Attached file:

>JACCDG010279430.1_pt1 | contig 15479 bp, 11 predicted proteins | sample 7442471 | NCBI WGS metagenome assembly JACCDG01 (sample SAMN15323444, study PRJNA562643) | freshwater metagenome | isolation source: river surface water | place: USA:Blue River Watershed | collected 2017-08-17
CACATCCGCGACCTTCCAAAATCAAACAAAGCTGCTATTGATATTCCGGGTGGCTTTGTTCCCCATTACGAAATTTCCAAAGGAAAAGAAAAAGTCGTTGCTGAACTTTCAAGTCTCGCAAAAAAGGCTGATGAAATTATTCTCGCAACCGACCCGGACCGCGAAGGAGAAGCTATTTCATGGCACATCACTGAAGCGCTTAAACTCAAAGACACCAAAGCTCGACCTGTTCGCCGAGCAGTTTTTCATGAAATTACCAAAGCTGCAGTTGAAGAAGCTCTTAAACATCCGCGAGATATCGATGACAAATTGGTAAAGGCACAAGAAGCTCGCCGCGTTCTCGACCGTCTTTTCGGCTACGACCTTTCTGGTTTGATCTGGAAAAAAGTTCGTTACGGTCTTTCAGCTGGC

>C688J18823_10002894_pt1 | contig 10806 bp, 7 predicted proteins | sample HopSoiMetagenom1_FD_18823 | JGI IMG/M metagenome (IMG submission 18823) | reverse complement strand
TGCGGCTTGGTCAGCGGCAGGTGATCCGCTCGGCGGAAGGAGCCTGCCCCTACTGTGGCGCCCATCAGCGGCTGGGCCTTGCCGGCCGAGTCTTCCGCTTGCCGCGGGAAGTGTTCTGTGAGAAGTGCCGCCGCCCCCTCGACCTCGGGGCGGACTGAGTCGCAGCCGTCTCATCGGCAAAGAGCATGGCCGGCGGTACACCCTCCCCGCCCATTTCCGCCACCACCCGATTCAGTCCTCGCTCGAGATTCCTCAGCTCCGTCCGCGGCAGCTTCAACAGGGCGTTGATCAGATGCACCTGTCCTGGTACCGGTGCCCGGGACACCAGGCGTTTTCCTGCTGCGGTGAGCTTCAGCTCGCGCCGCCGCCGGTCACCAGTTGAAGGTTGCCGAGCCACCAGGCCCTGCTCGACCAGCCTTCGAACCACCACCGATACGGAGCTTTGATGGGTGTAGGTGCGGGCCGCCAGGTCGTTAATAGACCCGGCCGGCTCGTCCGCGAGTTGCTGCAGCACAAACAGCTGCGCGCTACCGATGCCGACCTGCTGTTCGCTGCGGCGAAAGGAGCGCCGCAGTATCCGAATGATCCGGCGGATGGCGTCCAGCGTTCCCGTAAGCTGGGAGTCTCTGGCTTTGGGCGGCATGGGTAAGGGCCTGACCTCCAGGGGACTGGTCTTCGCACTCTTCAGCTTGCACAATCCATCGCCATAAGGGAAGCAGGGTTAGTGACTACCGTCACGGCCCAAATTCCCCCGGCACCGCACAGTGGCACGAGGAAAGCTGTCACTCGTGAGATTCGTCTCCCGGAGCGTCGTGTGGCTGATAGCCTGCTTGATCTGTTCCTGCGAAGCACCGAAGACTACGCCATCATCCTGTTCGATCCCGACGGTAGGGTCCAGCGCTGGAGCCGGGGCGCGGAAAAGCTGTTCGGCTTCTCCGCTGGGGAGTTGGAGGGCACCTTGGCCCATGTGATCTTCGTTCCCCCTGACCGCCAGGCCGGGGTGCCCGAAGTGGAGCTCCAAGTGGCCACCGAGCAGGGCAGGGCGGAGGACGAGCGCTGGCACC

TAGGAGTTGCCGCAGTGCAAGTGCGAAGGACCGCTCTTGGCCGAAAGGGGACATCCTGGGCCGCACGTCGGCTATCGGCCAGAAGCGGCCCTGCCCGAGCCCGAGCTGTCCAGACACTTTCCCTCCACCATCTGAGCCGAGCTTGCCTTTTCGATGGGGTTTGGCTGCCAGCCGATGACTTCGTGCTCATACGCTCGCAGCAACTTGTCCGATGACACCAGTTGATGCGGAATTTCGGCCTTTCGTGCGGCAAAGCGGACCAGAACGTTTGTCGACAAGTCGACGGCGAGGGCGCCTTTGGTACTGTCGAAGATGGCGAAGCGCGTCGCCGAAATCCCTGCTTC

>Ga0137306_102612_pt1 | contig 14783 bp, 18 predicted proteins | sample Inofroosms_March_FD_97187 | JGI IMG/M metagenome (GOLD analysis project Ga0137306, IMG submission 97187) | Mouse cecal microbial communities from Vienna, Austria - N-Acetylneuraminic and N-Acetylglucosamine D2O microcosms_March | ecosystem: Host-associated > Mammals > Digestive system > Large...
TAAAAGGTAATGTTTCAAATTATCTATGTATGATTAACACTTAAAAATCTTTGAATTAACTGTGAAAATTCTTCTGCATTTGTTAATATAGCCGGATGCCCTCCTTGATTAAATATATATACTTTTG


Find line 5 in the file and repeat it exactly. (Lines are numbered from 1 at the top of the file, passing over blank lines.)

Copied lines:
TAGGAGTTGCCGCAGTGCAAGTGCGAAGGACCGCTCTTGGCCGAAAGGGGACATCCTGGGCCGCACGTCGGCTATCGGCCAGAAGCGGCCCTGCCCGAGCCCGAGCTGTCCAGACACTTTCCCTCCACCATCTGAGCCGAGCTTGCCTTTTCGATGGGGTTTGGCTGCCAGCCGATGACTTCGTGCTCATACGCTCGCAGCAACTTGTCCGATGACACCAGTTGATGCGGAATTTCGGCCTTTCGTGCGGCAAAGCGGACCAGAACGTTTGTCGACAAGTCGACGGCGAGGGCGCCTTTGGTACTGTCGAAGATGGCGAAGCGCGTCGCCGAAATCCCTGCTTC